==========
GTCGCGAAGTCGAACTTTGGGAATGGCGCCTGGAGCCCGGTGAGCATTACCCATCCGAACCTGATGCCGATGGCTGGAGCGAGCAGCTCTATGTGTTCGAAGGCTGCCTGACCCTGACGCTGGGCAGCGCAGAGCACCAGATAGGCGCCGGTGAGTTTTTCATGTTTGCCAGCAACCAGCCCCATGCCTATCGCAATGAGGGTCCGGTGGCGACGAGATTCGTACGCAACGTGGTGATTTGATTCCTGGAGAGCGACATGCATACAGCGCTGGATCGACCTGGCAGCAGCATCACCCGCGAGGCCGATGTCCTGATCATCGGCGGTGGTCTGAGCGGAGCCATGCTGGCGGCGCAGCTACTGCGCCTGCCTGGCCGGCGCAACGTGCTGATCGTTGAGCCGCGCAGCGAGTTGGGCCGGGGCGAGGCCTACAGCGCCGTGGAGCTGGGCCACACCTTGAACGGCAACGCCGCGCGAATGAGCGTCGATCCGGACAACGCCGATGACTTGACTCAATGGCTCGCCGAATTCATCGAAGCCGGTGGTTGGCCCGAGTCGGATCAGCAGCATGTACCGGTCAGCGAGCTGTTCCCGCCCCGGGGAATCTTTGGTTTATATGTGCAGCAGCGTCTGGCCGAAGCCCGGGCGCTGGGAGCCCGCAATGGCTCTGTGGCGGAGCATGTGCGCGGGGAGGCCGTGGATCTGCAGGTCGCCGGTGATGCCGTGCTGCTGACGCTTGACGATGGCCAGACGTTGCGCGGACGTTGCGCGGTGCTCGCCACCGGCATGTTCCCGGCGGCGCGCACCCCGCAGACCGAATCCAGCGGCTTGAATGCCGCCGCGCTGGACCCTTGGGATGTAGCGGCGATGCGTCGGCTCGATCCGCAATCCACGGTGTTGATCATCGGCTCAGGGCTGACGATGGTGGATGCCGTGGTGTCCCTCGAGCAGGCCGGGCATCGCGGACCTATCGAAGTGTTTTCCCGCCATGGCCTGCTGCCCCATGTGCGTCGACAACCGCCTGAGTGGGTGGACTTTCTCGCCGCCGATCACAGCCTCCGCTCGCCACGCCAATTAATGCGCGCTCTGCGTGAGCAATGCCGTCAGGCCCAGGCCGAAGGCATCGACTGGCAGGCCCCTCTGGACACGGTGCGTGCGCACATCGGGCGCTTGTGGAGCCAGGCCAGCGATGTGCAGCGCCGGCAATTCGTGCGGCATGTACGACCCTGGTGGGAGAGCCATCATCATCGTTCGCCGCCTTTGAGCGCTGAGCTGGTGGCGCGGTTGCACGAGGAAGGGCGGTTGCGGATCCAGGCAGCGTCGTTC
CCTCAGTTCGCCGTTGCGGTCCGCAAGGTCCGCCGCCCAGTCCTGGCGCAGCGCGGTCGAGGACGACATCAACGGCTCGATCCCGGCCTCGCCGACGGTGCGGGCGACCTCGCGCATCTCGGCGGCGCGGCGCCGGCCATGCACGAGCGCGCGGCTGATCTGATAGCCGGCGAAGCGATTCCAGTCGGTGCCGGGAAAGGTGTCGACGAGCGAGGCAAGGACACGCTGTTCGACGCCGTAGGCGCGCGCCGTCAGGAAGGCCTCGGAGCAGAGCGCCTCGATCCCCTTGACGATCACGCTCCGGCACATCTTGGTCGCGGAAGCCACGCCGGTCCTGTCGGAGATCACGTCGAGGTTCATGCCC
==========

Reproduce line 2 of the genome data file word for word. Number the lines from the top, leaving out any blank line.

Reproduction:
CCTCAGTTCGCCGTTGCGGTCCGCAAGGTCCGCCGCCCAGTCCTGGCGCAGCGCGGTCGAGGACGACATCAACGGCTCGATCCCGGCCTCGCCGACGGTGCGGGCGACCTCGCGCATCTCGGCGGCGCGGCGCCGGCCATGCACGAGCGCGCGGCTGATCTGATAGCCGGCGAAGCGATTCCAGTCGGTGCCGGGAAAGGTGTCGACGAGCGAGGCAAGGACACGCTGTTCGACGCCGTAGGCGCGCGCCGTCAGGAAGGCCTCGGAGCAGAGCGCCTCGATCCCCTTGACGATCACGCTCCGGCACATCTTGGTCGCGGAAGCCACGCCGGTCCTGTCGGAGATCACGTCGAGGTTCATGCCC